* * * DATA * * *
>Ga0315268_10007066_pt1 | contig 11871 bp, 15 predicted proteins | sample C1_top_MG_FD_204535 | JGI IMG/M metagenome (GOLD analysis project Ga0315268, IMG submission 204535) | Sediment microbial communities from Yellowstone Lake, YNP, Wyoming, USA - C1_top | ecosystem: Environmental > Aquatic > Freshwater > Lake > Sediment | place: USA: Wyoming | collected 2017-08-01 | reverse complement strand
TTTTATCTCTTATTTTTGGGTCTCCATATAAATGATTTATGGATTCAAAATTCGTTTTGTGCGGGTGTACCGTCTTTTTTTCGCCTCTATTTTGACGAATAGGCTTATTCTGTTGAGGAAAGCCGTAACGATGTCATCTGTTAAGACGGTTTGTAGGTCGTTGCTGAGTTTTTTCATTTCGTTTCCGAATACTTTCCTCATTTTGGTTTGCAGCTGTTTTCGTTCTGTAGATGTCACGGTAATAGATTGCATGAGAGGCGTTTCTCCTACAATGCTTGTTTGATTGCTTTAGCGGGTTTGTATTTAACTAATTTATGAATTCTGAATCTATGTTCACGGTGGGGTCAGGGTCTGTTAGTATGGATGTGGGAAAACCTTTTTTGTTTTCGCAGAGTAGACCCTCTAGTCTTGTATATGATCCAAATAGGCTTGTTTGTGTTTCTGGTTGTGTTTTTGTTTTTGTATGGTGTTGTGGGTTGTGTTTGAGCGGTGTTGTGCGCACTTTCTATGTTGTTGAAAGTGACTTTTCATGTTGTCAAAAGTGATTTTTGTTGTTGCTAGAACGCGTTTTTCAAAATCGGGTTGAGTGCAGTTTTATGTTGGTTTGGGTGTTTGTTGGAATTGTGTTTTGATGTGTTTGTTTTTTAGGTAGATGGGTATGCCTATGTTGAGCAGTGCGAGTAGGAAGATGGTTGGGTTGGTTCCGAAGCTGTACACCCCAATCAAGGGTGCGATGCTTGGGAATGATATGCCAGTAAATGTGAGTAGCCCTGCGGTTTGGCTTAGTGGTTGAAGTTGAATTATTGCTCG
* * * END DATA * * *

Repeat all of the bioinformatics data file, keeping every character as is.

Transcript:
>Ga0315268_10007066_pt1 | contig 11871 bp, 15 predicted proteins | sample C1_top_MG_FD_204535 | JGI IMG/M metagenome (GOLD analysis project Ga0315268, IMG submission 204535) | Sediment microbial communities from Yellowstone Lake, YNP, Wyoming, USA - C1_top | ecosystem: Environmental > Aquatic > Freshwater > Lake > Sediment | place: USA: Wyoming | collected 2017-08-01 | reverse complement strand
TTTTATCTCTTATTTTTGGGTCTCCATATAAATGATTTATGGATTCAAAATTCGTTTTGTGCGGGTGTACCGTCTTTTTTTCGCCTCTATTTTGACGAATAGGCTTATTCTGTTGAGGAAAGCCGTAACGATGTCATCTGTTAAGACGGTTTGTAGGTCGTTGCTGAGTTTTTTCATTTCGTTTCCGAATACTTTCCTCATTTTGGTTTGCAGCTGTTTTCGTTCTGTAGATGTCACGGTAATAGATTGCATGAGAGGCGTTTCTCCTACAATGCTTGTTTGATTGCTTTAGCGGGTTTGTATTTAACTAATTTATGAATTCTGAATCTATGTTCACGGTGGGGTCAGGGTCTGTTAGTATGGATGTGGGAAAACCTTTTTTGTTTTCGCAGAGTAGACCCTCTAGTCTTGTATATGATCCAAATAGGCTTGTTTGTGTTTCTGGTTGTGTTTTTGTTTTTGTATGGTGTTGTGGGTTGTGTTTGAGCGGTGTTGTGCGCACTTTCTATGTTGTTGAAAGTGACTTTTCATGTTGTCAAAAGTGATTTTTGTTGTTGCTAGAACGCGTTTTTCAAAATCGGGTTGAGTGCAGTTTTATGTTGGTTTGGGTGTTTGTTGGAATTGTGTTTTGATGTGTTTGTTTTTTAGGTAGATGGGTATGCCTATGTTGAGCAGTGCGAGTAGGAAGATGGTTGGGTTGGTTCCGAAGCTGTACACCCCAATCAAGGGTGCGATGCTTGGGAATGATATGCCAGTAAATGTGAGTAGCCCTGCGGTTTGGCTTAGTGGTTGAAGTTGAATTATTGCTCG